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this is a difficult job, a tough job, you have to be focused. there is no room for error and certainly no room for commanders expecting less than expected performance and that is why they took this action. >> what about the trend used, ross? >> it was used by the same individual in e-mail, his commanders's view is he was trying to get the attention of the workforce in a way that they would not avoid paying attention. he was passionate that he wants his team to perform better. >> have your placed members of the team? >> all members of the team he was referring to have been decertified, going for a 60 day retraining program and will earn the right to go back into the missionary. or not. i am confident they won't go back in if they don't meet the required standard and expectation.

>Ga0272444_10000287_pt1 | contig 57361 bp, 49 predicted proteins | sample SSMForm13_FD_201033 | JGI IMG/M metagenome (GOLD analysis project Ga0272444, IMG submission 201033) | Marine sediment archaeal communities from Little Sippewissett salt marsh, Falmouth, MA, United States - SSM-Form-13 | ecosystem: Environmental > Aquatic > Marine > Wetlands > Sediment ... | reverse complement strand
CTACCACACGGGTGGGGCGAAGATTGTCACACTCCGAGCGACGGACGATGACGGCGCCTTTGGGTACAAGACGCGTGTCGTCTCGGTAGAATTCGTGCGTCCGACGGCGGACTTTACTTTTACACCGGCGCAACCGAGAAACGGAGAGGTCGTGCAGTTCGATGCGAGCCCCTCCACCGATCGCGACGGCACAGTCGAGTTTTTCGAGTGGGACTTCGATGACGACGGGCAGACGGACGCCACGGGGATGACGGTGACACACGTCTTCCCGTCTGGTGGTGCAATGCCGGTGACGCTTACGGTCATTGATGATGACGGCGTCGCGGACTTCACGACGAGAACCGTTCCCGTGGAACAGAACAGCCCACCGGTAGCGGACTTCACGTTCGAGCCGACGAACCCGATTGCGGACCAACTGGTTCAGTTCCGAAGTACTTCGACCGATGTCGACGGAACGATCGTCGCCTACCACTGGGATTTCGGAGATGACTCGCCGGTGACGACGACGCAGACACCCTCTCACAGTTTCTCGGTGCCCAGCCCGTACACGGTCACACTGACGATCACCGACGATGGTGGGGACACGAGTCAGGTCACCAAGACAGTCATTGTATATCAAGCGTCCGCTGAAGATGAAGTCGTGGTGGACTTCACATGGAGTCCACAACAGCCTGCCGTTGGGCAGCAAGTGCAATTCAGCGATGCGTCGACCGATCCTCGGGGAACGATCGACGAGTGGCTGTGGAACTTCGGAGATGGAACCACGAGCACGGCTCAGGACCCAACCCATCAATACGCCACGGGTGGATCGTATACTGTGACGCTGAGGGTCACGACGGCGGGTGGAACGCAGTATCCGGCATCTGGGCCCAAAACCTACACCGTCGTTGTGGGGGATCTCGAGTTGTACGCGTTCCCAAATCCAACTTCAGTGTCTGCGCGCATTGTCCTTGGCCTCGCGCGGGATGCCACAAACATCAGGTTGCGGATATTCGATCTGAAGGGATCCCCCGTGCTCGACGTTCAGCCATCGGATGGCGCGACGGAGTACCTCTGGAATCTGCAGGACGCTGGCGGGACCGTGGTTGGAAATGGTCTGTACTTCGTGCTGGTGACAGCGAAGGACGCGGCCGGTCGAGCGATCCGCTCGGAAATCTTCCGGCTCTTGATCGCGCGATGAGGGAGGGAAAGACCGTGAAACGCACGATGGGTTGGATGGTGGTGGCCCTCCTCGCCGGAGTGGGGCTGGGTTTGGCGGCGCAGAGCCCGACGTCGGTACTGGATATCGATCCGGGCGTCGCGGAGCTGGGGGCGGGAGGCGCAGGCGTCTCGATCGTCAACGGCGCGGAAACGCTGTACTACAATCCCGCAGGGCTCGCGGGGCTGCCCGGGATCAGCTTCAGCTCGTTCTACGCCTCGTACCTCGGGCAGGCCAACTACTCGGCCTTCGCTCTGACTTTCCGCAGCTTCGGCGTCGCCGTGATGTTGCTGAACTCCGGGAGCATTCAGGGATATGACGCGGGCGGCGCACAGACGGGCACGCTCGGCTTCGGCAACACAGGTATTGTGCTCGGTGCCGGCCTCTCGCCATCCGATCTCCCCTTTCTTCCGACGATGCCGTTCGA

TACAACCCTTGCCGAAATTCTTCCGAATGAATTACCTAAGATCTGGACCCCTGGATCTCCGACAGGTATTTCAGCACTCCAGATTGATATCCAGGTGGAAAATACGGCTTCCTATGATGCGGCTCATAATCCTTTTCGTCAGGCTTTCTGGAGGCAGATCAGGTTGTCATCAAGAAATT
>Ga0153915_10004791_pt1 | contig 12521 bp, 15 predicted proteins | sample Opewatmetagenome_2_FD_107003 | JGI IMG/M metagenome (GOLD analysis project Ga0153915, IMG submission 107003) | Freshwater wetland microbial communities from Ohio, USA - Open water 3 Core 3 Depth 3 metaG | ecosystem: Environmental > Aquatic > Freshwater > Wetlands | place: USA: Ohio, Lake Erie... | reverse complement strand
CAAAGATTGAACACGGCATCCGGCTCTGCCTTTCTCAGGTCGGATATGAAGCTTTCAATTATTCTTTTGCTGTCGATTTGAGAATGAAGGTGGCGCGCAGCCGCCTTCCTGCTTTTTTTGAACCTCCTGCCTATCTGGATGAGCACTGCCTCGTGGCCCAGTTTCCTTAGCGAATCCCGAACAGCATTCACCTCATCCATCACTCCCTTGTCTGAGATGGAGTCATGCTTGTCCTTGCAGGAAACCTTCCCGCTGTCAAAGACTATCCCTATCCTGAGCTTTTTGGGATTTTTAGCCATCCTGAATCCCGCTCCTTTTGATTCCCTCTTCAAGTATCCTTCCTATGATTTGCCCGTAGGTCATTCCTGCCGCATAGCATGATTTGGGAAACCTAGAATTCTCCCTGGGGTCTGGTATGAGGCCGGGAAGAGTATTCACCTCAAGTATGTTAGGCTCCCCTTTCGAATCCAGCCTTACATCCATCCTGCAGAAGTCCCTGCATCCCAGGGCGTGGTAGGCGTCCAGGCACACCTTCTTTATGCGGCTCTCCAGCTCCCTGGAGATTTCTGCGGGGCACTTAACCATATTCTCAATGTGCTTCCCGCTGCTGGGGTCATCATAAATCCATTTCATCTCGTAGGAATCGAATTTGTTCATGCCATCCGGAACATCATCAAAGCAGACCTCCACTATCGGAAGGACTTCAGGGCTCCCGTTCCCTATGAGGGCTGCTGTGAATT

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>> how long, when the evaluation was done, did you react immediately? >> the wing took action immediately. we hear about the inspection results within 24 hours of the inspection being completed we get a report the secretary and i both as well as commanders in the chain above the wing. the air force global strike commander told me e immediately that the wing was taking action to look at the grade. they were concerned with that kind of a score on their inspection report. before we knew this was going on. >> did that alert you to attention you should pay to any other site? >> these are not across all three missiles. >> will the colonel yield? when did secretary hegel find out about this? i understand he thought about it being asked by a reporter by something that was often sourced and because there had been problems once before, soon after a problem was identified and